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Winona Republican Herald Newspaper Archive: March 19, 1954 - Page 1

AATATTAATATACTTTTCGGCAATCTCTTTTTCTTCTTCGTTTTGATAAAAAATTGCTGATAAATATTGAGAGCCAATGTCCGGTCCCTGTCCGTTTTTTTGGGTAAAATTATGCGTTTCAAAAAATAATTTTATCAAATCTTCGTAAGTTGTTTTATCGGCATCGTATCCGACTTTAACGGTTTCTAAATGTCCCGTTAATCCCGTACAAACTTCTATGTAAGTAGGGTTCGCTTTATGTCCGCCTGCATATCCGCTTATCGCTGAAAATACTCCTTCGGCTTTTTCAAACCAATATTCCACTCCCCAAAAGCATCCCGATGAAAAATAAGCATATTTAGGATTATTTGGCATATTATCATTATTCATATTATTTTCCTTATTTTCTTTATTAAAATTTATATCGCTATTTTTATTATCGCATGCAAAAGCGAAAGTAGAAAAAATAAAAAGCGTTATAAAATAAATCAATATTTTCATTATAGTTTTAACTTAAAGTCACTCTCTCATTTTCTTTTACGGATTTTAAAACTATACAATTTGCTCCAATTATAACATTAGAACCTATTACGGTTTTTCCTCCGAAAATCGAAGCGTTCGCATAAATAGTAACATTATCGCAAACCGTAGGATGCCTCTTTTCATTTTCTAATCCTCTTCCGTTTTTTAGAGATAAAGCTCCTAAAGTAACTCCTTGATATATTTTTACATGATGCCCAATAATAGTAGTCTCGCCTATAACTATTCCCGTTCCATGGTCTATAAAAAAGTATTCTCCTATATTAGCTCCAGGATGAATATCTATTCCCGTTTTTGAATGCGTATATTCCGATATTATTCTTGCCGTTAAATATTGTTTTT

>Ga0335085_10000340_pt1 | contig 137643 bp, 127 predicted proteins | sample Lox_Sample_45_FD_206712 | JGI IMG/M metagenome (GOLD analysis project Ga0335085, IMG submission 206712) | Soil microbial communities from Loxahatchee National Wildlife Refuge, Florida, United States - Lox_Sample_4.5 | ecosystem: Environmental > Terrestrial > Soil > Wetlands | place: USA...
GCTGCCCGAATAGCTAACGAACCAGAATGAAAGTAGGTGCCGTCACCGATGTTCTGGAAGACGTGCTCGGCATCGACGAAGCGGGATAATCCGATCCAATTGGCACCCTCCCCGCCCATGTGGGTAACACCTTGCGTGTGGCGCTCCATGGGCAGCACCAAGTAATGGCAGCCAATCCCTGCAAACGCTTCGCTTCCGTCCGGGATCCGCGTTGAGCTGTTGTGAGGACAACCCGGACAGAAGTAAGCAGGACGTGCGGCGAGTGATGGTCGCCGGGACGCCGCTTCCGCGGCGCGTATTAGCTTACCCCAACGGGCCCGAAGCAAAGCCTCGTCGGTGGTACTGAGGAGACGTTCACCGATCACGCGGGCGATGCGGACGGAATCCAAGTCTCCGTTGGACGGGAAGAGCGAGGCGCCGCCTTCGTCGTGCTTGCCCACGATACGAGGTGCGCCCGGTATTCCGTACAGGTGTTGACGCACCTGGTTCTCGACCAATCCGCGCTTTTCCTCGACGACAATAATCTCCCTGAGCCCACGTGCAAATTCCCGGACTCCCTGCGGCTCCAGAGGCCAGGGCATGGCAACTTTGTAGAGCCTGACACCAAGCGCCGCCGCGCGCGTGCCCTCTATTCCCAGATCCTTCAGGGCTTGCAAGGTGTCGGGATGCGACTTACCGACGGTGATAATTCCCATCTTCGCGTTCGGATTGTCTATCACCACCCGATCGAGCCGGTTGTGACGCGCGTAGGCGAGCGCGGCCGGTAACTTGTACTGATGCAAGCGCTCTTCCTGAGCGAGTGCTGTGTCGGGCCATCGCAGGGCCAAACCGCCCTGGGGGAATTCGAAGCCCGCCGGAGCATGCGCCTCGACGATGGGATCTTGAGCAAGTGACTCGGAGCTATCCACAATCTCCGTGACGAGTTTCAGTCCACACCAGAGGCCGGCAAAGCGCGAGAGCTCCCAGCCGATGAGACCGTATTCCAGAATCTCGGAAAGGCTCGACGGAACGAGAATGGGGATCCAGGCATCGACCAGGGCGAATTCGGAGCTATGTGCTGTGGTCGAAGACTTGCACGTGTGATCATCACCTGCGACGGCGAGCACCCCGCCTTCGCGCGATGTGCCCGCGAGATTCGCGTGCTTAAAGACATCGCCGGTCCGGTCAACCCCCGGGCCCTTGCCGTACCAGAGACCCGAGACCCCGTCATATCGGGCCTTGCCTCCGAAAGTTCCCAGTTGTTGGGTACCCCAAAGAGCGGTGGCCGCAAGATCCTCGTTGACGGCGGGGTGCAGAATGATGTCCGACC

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   Winona Republican-Herald, The (Newspaper) - March 19, 1954, Winona, Minnesota                              Clearing, Colder Tonight, Saturday Fair, Quite Cold Attend Winona's Spring Preview Tonight, Saturday NINETY-EIGHTH YEAR. NO. 100 SIX CENTS PER COPY WINONA, MINNESOTA, FRIDAY EVENING, MARCH 19, 1954 EIGHTEEN PAGES Looking Every Bit as ominous as the flying bomb that it is, a U. S. Air Force E61 Martin Matador points its sleek nose sky- ward during a demonstration of its launching technique in Balti- more, Md., Thursday. The first squadron equipped with these pilotless bombers is now on its way to West Germany after a training period at Cocoa, Fla. (UP Telephoto) BUSINESS IN AMERICA Atom-Power Plant Seen for Pittsburgh By SAM DAWSON BOSTON An atomic power plant is planned for Pittsburgh, New England wants one too. It intends to get one.-But it wants its money's worth. New England could use the expensive new gadget sooner than some other areas, because power costs here are higher than the national average. Because of security bans, the Cambridge industrial scientists can't discuss the type they think they could make work more eco- nomically. TODAY Tax, Farm Issues Toughest; By JOSEPH and STEWART ALSOP WASHINGTON "The Republi- one experienced Democrat- ic Senator has remarked, "are in about as nasty a bind as I've seen since I've been here." The state- ment may seem extreme. Yet a good many unhappy Republicans would privately agree that it is not exaggerated out of all reason, at least as regards the legislative situation in Congress. Consider the following facts: ITEM. President Eisenhower has heavily staked his prestige on fore- stalling the Democratic attempt to increase personal income tax ex- emptions. Despite passage in the House, Senate sentiment on this is- sue is so clear that the Senate is likely to provide the decisive arena. And Republican leaders pri- vately admit that there is virtually no hope of beating the amendment calling for a increase, spon- sored in the Senate by the respect- ed, impeccably conservative Sen. George of Georgia. Increase Seen Sens. Langer and Young of North Dakota, Bennett of Utah, and Mc- Carthy of Wisconsin are mention' ed as likely or possible Republican deserters on this issue. Sen. Morse of Oregon is expected to vote with the Democrats. And the Democrat- ic leadership conceded the loss of only one of Virginia. Thus the current betting, on both sides of the aisle, is that a com- promise increase will eventually emerge from the Senate-House con- ference.' The President could veto cny increase in exemptions, of course, but only at the cost of re- ducing the whole legislative situa- tion to near-total chaos. ITEM. The Eisenhower adminis- tration's prestige is also heavily- involved in the Administration- sponsored farm program, calling for flexible price supports. On this issue the Democrats are not quite as united as on taxes, but the vast Washington State Prison Fugitive Caught in Duluth DULUTH, Minn. armed burglary and bad check suspect, who told police he is a fugitive from the Washington state prison at Walla Walla, was arrested Thursday night in a downtown ho- tel bar. The suspect gave his name as Lloyd Arthur Henifin, 24, Kenne- wick, Wash. He told officers he had escaped from a train in Wash- ington while en route to Walla Walla to serve a sentence for forg- ery. Police said Henifin bad cashed several bogus checks in Duluth hotels, ranging from to Officers investigated after Mrs. Thomas Kinarney, manager of the Carter Hotel, became suspicious. Henifin was arrested in the Hol- land hotel bar as he sipped coffee. Sec. Stevens Deplores Wild Blows at Army CHARLESTON. S. C. MV-Secre- ary of the Army Robert T. Ste- vens said today, "It is deplorable Tax Bill Passes House MinusExemptionHike 'All the Facts' In Army Report Promised Public Censored Material Will Be Released, Symington States By EDWIN B. HAAKINSON WASHINGTON Syming- ton (D-Mo) pledged today that the public will "get all the facts" that were censored out of an Army memorandum critical of Sen. Mc- Carthy (R-Wis) and his staff, if the Pentagon still has them. ts senior officers should too often I Publication of the memorandum 3e the target for irresponsible crit-1 touched off a sharp controversy hat the Armv and especially leaers been fofgot- ten or flouted. The six New England governors, meanwhile, are jointly naming a committee this week to study the problems of bringing a nuclear plant here, in time. The AEC says it plans to set up four other experimental plants. These early ones, almost every- one seems to agree, may be too costly to be sold to stockholders of private companies. They may have to be by taxpayers, through government spending, for some time. William Webster, executive vice president of the N'ew England Electric System, is chairman of the New England Council's atomic energy committee. The council is out to get an atomic power plant and anything else it thinks will help build New indus- trial future. Webster says that atomic elec- tric power plants are coming for sure. But he sees as far off the day when they 11 be cheap enough to compete with plants powered by fuels presently in use. He says: "The first ones will 'breed' better and cheaper ones. when they do will we be really j excited about it." j Webster says the region's plans j gravely ill two months ago. From for further industrial expansion the window of his Vatican apart- will call for more sources of ment he blessed more than energy. And its high power I persons cheering him from St. largely because coal and other Peter's square. cism. The secretary's row with Sen., _.. IcCarthy one phase r- stevens McCarthy ;hich centered on Stevens' charge anti his chief aides. Symington es- RaJ_plj jZwicker un- tablished yesterday that parts of The memor- andum detailed instances in which McCarthy and the chief counsel of his subcommittee, Roy Conn, allegedly sought special treatment for Pvt. G. David Schine, a for- mer committee aide.' Secretary of Defense Wilson and other Pentagon officials promised the Senate Armed Services Com- mittee yesterday that these miss- ing parts, together with stenog- raphers' transcripts of telephone conversations in the dispute, would be handed to any congressional committee asking them. Won't Hide Anything till unsettled. However, Stevens did not men- on McCarthy in his talk prepared or the inauguration of retired Ten. Mark W. Clark as president f the citadel, historic military chool ia Charleston. The secretary said, however, he determined to defend the Army its prestige and integrity." He said that nothing was more detrimental to the military service than the feeling among its mem- bers that they are held in low es- teem by their fellow citizens. "Any action which fosters such a con- j elusion .strikes, at the tap roots of.! he said. Wilson assured the committee he He said also that President Ei-1 was "not going to try to hide any- senhower's expressed opinion that thing." Passage Big Victory for Aircraft Workers Gathered in force in Seattle, Thursday, to watch the first "production line" B52 jstratojet bomber roll from the Boeing plant. It was the first of the huge intercontinental bombers since two original test versions took to the air nearly two years ago. The plane is powered by eight huge turbo-jet engines. Gen. Nathan .Twining, Air Force chief, called it "the long rifle of tha air age." (AP Wirephoto) Next Fight Will Come In Senate t not bei Other Pentagon officials have thrust into the political arena to said some profanity was struck become involved m partisan poli- Pope Makes First Public Appearance Since His Illness VATICAN CITY UP) Pope Pius II appeared in public today for the first time since he became iuels to heat steam boilers musl De transported from make atomic power competitive here before it would be in some other areas. Other sections may give New majority will vote'for rigid sup- ports. They will be joined by a large number of Republicans, led by Young and McCarthy, and a majority vote for rigid supports is regarded as inevitable. Veto- Up To Ike Again, the President can veto. If he does, he will get flexible farm supports under the 1949 An- derson Act, since rigid supports have been regularly tacked on to this act. But getting flexible sup- ports under an old Democratic act is hardly the same thing as getting the administration's own farm pro- gram. ITEM. The Democrats mean to keep the McCarthy-Array pot boD- ing for weeks on end, with the hearings continuing for most of this session. The country will thus be treated to the spectacle of Repub- licans endlessly shouting "liar" at each other, while the Democrats on the side lines adopt suitable at- (Continued on Page 3, Column 5.} ALSOPS England a run for its money. In some remote areas power costs are still higher, and some of them want power. The increasing need for energy is a a strictly regional long-term factor, the Cambridge scientists point out. The military mind also is in- trigued. The armed forces are talking of building atomic power plants at distant as Greenland or the Sahara. Power is costly there. And coal or oil for fuel could be cut off if it had to be transported in submarine- infested waters. ConnecticutJest Vote Backs Ike AVON, Conn. Ei senhower received overwhelming support Thursday night in an Ei- senhower-McCarthy test at Repub- lican caucuses in six small Con- necticut towns. Two other small towns decided against taking any action on the issue. In another the drafters of a resolution attacking Sen. McCar- thy withdrew it at the last minute, and the caucus adopted a com promise resolution supporting the President without mentioning the Wisconsin senator. Republican caucuses were held all over the state to elect town committees. The introduction of McCarthy vs. Eisenhower resolu- tions at some of them was against the advice of at least two Repub- lican state leaders. Avon, where the move started, voted 350-1 in favor of Eisenhower. The resolution said "We believe that the antiadministration tactics of Sen. McCarthy are forcing upon all Republicans a choice now be- tween the senator and the Presi- dent." Exactly as the 18-ton master bell of St. Peter's Basilica boomed the 12th stroke of the noon hour, the top floor window of the papal apartment opened and the white- clad, 78-year-old Pontiff appeared in the window. A great shout went up from the throng, swelled by nuns and priests including a group from the North American Pontifical College. He stood erect and raised his arms, again and again, in greeting in quicker tempo than he usually did in the past. 'maae Then he brought his hands to- gether in prayer and the throng, taking its cue, knelt. It was, in effect, the Pope's first audience since late in January. out Of the memorandum. in Chicago yesterday, McCarthy declined comment on Wilson's tes- timony, but said, "We'll have aE the story complete before we ge! through." Wilson said, among other things, he has full confidence in the truth- fulness of Stevens and the Army report. Chairman Saltonstall who failed in attempts to steer the Armed Services Committee away from the dispute, said in an inter view he would not ask for the pre- viously omitted material. He noted that McCarthy's own investigations subcommittee, with Sen. Mundt (R-SD) as acting chair- man, aSjeady has promised public hearing on the Stevens-McCarthy row "and I hope and pray we won't get into that." Promises Full Report Informed of this, Symington, the only senator serving on both [roups, said: "I'm promising that if the Armed Services" Committee does not ask 'or them and make them public that the investigations group will." Mundt. said in an interview the McCarthy subcommittee "would listen sympathetically and atten- tively" to such a suggestion if it is Red Premier Of Poland In New Post WARSAW, Poland Bierut, No. I Communist leader in Poland since the end of World War II, has resigned from the premiership to become first secre- tary of the ruling United Polish Workers (Communist) party, it was announced today. Vice Premier Josef Cyrankie- wicz, who held the premiership until the government reorganiza- tion in November 1952, was re- stored to his old post as premier. (Western observers in Vienna believed the switch in the Polish leadership was made on Moscow orders as part of a general Krem- lin plan to end the "cult of heroes" that prevailed in the Com- munist world during Stalin's time, replacing one-man dictatorships with "government by The changes were the first offi- cial act yesterday of the new Cen- tral Committee just elected by the party at its second postwar con- gress meeting in Warsaw. Aside from these two changes, the par- 315 Too Close To H-Bomb st WASHINGTON ffl- By RUSSELL Bk.NES Rep. W. Sterling said today a ty's powerful Politburo remains virtually the same. The announcement said Bierut resigned from the premiership be- cause he could not hold that .post and be. party secretary at the same time. He proposed that Cyrankiewicz take his place an the Central Committee concurre Bierut was president of Polan from the end of World War until that post was abolished in 1952. He then took over the pre miership from Cyrankiewicz. In the new regrouping, the POL of chairman of the b abolished. Stefan M uszewski, chairman of the Polish .Soviet Friendship Society, wa If the McCarthy group does no dropped from the party Politbur congressional investigation is under way to determine whether avoid- able errors were made during the monster hydrogen blast in the Pacific March 1. The Senate-House Atomic Energy Committee, which he heads, has begun questioning Atomic Energy Commission officials in closed sessions, he said. Two committee members, Rep- resentatives Price (D-Ill) and Van Zandt yesterday called for a full-scale probe to learn why the 315 persons subjected to un- expected radiation exposure were allowed close enough to the blast zone to be endangered. Van Zandt said questioning should include naval officers in command of the task force. The blast, reportedly three or four times greater than expected, spilled nuclear dust well beyond the hazard zone which had been drawn. Its power has been esti- mated at between 600 and 700 liamentary step today to legalize times that of the Hiroshima atom j the raismg of a army bomb, which killed persons. f TuJntv.throo Western defense. But not German Upper House Approves Army for EDC BONN, Germany Ger- many took the final German par- BULLETIN WASHINGTON Sen- ate Finance Committee today approved a House-passed ex- cise tax bill after adding about 50 million to the 912 million in cuts already in the measure. The biggest new revenue re- duction adopted by the com- mittee was in a provision wip- ing put the tax entirely on ill movie tickets under M By WASHINGTON President Eisenhower chalked up a big vic- tory in House passage yesterday of a major tax revision bill with- out a personal income tax cut he opposed, but an even tougher fight was shaping up in the Senate today. With party lines holding un- usually firm, the House beat down 210-204 a Democratic move to slash income taxes a year by raising the personal exemption for each taxpayer and dependent from to The President went to the coun- try by television and radio Mon- day night to urge defeat of thii proposal. He said it was politically inspired and would be a serioui blow to the government's finances, even endangering national de- fense. The whole tax issue is certain to be aired at length in the com- ing campaign for control of Con- gress. There were sharply vary- ing appraisals of yesterday'! House action. Rep. Kirwan of Ohio, chairman of the Democratic Congressional Twenty-three Japanese fisher- j men, 80 miles away and outside the hazard zone, were badly burned. Price said the fact they got that close to the blast indi- cated a Soviet submarine could bring out the facts eventually Saltonstall said, his Armed Serv ices Committees may step in. Bu he refused to say how soon tha might be. Pope Pius XII waved from the window of his Vatican City apartment to some Italian Alpine veterans gathered in St. Peter's Square today, in his first public appearance since be be- came ill. The Pope's appearance was greeted with cheers and cries of "Long live the Pope" by massed worshipers in the square. (UP Telephoto) but was made a member of th party's Revisions Commission. as first vice premier were Hilary Mine and Zenon No wak. Jacob Berman was name vice premier. Mine resigned from his old jo_ as chairman of the State Commis sion on Economic Planning. Ir addition to the first vice premier ship, he also was elected to the Central Committee's secretaria along with Edward Ochab, Fran ciszek Mazur and Wladislaw Dwor akowski. Dworakowski, who had been vice premier, was removed irom the government. WEATHER FEDERAL FORECAST Winona and Vicinity Clearing and colder tonight. Generally fair and quite cold Saturday. Low to- night 24, high Saturday 37. LOCAL WEATHER Official observations for the 24 hours ending at 12 m. today: Maximum, 57; minimum, 35; noon, 38; precipitation, .66; sup ets tonight at sun rises to- morrow at AfRPORT WEATHER (No. Central Observations) Max. temp. 56 at p. m. Thursday, min. 36 at a. m. oday. Noon report Temp. 37, ky overcast at 700 feet, visibility miles with light rain, wind 12 miles per hour from north north- ast, barometer 29.59 steady, hu- midity 83 per cent. have pierced through security precautions for a better vantage point. A total of 28 American techni- cians and 264 natives, on several islands more than 100 miles away, Iwere exposed to milder radiation. Sen. Pastore (D-RI) and Rep. Holifield congressional observers at the test, reported last night that the Americans and natives are "normal, happy and in the best of They added in a joint letter released by the committee that they saw no evidences of radiation in a visit to the victims on Kwaja- lein and were told "no permanent injury" was likely. The legislators reported that the unexpected extent of the radiation exposure resulted from "a larger explosion than expected" and un- predictable wind shifts. Fire Destroys 3 Cafes, Plumbing Shop at Luverne LUVERNE, Minn, An early morning fire swept through three Wain street cafes and a plumbing establishment today. No one was injured, but the structures were left in shambles. Burned were the Club, Rainbow man probably will get into uni- form until France approves. The Bundesrat, Parliament's up- per house, approved amendments to the constitution specifically say- ing it is legal for West Germany to join the six-nation European De- fense Community (EDC) and to raise armed forces by drafting men over 18. Six of the nine states whose min- isters compose the Bundesrat ap- proved the amendments, giving the necessary two-thirds majority. The amendments already had been approved by the lower house, the Bundestag. Before becoming law they need the signature of President Theodor Heuss and proval of the three occupying Western Allies. House Vote WASHINGTON (ft-The Thursday as the House defeat- ed 210-204 a move to increase by the personal exemption for income taxpayers and their dependents included: Minnesota: sen, Andresen, Judd; O'Hara, Hagen. McCarthy, Blatnik, Marshall. Wisconsin: Davis, Kerston, Laird, Smith, Van Pelt, Wlthrow. Johnson. Not voting but paired Campaign Committee, said that at a result he has raised from 45 to 60 his estimate of anticipated Democratic gains in the House in November. His Republican counterpart, Rep. Richard M. Simpson of Pennsylvania, replied i tax action will bring votes The important Foreign Affairs lommittee of the French National an- iuai> uic uijv auuuu will uiuig the GOP. He predicted Repub- lican gains of 25 House seats. Battle Moves to Senate As the battle over the higher and Grill cafes and Pat's Plumb- ng and Heating Co., located in he center of a downtown business lock. The buildings were one- tory frame with brick fronts. Harry J. Schneekloth, night po- ice officer, discovered the fire bout 4 a.m. Some 30 firemen fought the lames. They were hampered at imes by dense smoke, but man- ged to keep the fire from spread- ing to another a pool hall, arber shop, a cleaning establish- ment, a department store, jewelry :ore and theater, all in the same lock. Aiding Luverne firemen was a iece of equipment from the Rock apids, Iowa, department. Assembly already has voiced its disapproval of the constitutional changes, urging the French high commissioner in Germany to veto them. The Allies presently are work- ing out a formula to give assur- ances they will not approve such amendments permitting the rearm- ing of this former enemy country unless France and the other coun- tries which still have not ratify the EDC. Belgium completed ratification of the EDC last week and the Netherlands did so in January. France, Italy and Luxembourg still have taken no action. France's main stumbling bloc to ratification is the powerful oppo- sition on the left and right spurred by inherent French fear of the rebirth of German militarism. The Bonn government pushed through the constitutional changes to spike opposition Socialist ma- neuvers to sabotage the EDC. Vital Statistics Report Shows Lower Birthrate ST. PAUL GD Minnesota in the first nine months of 1953 register- ed more deaths, marriages and divorces but fewer births than in the corresponding period of 1952. The state health department's section on vital statistics reported these figures (second totals are those for first nine months of Deaths Mar- riage licenses issued Divorces Births exemption proposal shifted to the Senate, the xadministration ap- peared to face an even tougher fight than it had in the House. One GOP Senate leader conced- ed privately he believed the increase in exemptions would pass the Senate, where there are 48 Democrats to 47 Republicans. In that case, the final version would have to be worked out in a confer- ence between the two branches. Just before the House vote yes- terday. Republican Leader Halleck of Indiana 'implied in a speech that Eisenhower would veto the revision bill if the Democratic pro- posal won. In the showdown, only 10 of the 211 Republicans voting supported the exemption increase. Nine Democrats opposed it as com- pared with 193 who voted "aye." The lone independent voted for it. The House afterwards passed by a 339-80 vote the 875-page tax revision bill to which the Demo- crats had tried to attach the re- duction in income levies. Would Rewrite Code This measure would rewrite the entire tax code for the first time in 70 years. It covers such a broad range of subjects that Senate floor consideration of it may not come for two or three months. Senate Democrats believe they have a big asset in that veteran Sen. George dean of the Senate, is leading the battle in that branch for the boost in ex- emptions. George is the Democrats' lead- ing tax expert and has been con- (Continued on Page 15, Column 3) TAX BILL